Abstract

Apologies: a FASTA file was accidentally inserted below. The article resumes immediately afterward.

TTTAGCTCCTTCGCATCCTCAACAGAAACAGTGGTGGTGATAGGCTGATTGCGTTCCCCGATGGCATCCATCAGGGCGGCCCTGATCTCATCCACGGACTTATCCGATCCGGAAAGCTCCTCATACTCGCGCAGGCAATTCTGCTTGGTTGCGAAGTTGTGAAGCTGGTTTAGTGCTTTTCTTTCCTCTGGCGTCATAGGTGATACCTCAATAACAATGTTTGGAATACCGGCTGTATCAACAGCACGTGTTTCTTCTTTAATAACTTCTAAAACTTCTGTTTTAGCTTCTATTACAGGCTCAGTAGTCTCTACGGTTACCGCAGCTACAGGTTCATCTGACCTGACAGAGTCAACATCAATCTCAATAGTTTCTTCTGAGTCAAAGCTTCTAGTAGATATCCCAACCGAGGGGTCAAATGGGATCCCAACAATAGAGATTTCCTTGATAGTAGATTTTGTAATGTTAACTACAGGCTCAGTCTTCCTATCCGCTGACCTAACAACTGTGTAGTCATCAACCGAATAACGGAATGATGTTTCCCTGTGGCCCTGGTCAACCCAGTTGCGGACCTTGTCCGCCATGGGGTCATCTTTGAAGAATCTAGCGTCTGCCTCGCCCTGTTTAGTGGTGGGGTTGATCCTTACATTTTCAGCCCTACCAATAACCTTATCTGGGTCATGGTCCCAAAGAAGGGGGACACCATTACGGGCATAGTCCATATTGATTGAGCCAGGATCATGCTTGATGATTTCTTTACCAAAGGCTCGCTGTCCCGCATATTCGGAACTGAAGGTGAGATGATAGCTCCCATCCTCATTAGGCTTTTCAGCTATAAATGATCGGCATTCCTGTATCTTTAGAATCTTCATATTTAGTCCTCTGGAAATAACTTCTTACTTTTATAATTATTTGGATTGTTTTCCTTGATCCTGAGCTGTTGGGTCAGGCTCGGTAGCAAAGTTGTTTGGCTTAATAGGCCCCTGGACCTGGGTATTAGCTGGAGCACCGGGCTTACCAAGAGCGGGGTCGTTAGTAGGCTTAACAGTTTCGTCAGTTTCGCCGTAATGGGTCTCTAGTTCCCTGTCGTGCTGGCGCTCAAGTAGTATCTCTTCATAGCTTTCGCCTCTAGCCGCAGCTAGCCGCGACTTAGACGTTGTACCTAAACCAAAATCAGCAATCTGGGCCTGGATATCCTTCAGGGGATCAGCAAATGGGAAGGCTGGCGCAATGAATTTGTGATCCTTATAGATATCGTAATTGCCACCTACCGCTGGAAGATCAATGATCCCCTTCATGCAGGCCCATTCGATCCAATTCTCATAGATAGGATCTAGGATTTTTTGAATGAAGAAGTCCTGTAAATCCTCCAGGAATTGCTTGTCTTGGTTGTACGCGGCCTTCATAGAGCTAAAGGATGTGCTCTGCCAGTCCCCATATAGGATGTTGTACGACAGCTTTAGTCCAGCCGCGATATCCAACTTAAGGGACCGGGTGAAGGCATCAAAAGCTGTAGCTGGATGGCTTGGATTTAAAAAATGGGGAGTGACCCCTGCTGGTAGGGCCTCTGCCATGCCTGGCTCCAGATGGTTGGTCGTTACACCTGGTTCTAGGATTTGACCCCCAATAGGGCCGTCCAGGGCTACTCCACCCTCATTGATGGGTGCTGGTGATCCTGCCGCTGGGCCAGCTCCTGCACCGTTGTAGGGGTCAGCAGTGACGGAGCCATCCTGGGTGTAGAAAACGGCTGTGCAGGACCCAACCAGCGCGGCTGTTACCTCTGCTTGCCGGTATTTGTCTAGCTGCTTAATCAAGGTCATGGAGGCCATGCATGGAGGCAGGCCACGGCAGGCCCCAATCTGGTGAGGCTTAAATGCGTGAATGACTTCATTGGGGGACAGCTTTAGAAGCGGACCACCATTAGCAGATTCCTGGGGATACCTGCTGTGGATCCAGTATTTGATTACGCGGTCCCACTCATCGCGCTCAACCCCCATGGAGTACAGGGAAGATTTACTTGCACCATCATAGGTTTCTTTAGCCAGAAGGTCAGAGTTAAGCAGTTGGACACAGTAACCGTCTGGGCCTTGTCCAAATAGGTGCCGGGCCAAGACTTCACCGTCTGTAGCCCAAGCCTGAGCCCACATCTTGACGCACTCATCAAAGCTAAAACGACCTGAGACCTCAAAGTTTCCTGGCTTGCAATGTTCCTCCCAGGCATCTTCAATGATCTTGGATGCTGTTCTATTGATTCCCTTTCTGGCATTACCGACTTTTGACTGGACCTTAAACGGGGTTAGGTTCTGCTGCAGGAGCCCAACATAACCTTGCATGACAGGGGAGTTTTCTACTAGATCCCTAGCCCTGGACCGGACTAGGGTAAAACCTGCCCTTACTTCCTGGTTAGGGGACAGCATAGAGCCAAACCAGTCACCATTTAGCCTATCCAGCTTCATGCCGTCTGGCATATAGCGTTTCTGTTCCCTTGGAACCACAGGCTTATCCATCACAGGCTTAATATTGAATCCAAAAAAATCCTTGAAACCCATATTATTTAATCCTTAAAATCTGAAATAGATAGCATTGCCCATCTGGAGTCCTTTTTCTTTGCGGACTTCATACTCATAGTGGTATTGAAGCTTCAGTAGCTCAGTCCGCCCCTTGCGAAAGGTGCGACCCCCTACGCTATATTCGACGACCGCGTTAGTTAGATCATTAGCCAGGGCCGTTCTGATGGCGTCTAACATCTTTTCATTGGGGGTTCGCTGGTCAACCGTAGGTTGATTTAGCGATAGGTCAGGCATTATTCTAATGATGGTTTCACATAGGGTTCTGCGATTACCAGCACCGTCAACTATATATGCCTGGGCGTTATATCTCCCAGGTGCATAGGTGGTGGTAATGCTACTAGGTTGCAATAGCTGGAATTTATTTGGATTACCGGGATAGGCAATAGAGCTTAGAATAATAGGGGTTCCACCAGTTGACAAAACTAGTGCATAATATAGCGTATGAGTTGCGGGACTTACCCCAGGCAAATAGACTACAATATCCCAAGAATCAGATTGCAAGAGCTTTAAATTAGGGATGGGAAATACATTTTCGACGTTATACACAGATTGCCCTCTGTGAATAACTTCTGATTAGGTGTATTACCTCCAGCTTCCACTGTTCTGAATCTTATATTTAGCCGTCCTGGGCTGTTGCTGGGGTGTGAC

U–Pb geochronological studies have shown at least two stages of Neoproterozoic magmatism, 940–933 and 804–789 Ma, throughout the geologic evolution of the Bureya continental massif in the east of the Central Asian Fold Belt. The first stage (940–933 Ma) was marked by the formation of the protoliths of metagabbroids and amphibole–biotite gneiss–granites of the Bureya River basin. The geochemical features of these rocks suggest that they formed, most probably, in an island-arc setting on the continental basement or on an active continental margin. The second stage (804–789 Ma) of magmatism was manifested as the formation of biotite leucogranites and hastingsite–lepidomelane granites (A-type granites) in the Chepkan River basin. The latter rocks are similar in geochemical features to within-plate granitoids. The established stages of magmatism are the most ancient for the continental massifs in the east of the Central Asian Fold Belt. It is not ruled out that these magmatism stages were related to the stages of formation and breakup of the Rodinia supercontinent.

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